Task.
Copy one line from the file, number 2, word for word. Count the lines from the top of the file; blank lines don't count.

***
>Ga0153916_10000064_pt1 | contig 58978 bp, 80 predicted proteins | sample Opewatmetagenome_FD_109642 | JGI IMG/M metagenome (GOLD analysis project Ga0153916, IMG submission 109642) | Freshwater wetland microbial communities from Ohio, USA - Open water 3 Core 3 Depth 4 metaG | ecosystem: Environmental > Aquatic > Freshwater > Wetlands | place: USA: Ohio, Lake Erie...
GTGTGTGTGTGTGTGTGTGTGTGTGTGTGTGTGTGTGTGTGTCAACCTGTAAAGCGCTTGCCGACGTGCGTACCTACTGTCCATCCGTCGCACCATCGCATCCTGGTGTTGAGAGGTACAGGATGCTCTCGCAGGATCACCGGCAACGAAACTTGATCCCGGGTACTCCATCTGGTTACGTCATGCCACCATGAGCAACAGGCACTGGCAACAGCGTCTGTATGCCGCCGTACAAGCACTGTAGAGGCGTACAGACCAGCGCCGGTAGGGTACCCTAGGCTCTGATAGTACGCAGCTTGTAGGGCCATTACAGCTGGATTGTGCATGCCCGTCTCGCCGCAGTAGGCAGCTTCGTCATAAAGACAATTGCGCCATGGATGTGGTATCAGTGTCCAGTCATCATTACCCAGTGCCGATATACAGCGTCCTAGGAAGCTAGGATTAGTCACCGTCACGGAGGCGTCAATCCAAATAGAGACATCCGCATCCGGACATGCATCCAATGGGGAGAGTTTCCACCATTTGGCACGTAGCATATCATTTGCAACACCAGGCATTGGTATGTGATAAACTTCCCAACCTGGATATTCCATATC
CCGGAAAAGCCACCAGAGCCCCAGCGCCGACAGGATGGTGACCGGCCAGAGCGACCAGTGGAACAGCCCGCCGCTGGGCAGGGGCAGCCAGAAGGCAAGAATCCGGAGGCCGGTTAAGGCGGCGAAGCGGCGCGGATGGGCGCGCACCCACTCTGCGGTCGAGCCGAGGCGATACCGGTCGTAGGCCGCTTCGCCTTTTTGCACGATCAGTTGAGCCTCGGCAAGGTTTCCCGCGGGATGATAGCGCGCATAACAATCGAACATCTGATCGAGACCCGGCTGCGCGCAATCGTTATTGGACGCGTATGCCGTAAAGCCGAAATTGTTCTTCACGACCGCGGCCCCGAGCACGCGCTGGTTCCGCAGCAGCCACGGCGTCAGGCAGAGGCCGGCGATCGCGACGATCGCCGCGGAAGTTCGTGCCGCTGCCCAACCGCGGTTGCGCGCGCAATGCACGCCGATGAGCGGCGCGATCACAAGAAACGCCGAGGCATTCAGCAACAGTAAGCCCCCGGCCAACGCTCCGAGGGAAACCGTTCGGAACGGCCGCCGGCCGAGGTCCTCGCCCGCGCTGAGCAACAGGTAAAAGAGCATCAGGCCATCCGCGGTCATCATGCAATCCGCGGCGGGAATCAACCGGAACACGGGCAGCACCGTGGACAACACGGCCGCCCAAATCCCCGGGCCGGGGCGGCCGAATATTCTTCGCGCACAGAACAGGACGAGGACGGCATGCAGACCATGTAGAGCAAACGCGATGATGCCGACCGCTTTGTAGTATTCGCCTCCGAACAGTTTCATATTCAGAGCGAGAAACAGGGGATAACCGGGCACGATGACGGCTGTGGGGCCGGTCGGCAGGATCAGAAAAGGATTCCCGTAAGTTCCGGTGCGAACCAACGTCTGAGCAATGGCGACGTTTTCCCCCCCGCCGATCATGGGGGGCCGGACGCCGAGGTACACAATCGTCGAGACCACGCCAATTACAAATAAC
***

GTGTGTGTGTGTGTGTGTGTGTGTGTGTGTGTGTGTGTGTGTCAACCTGTAAAGCGCTTGCCGACGTGCGTACCTACTGTCCATCCGTCGCACCATCGCATCCTGGTGTTGAGAGGTACAGGATGCTCTCGCAGGATCACCGGCAACGAAACTTGATCCCGGGTACTCCATCTGGTTACGTCATGCCACCATGAGCAACAGGCACTGGCAACAGCGTCTGTATGCCGCCGTACAAGCACTGTAGAGGCGTACAGACCAGCGCCGGTAGGGTACCCTAGGCTCTGATAGTACGCAGCTTGTAGGGCCATTACAGCTGGATTGTGCATGCCCGTCTCGCCGCAGTAGGCAGCTTCGTCATAAAGACAATTGCGCCATGGATGTGGTATCAGTGTCCAGTCATCATTACCCAGTGCCGATATACAGCGTCCTAGGAAGCTAGGATTAGTCACCGTCACGGAGGCGTCAATCCAAATAGAGACATCCGCATCCGGACATGCATCCAATGGGGAGAGTTTCCACCATTTGGCACGTAGCATATCATTTGCAACACCAGGCATTGGTATGTGATAAACTTCCCAACCTGGATATTCCATATC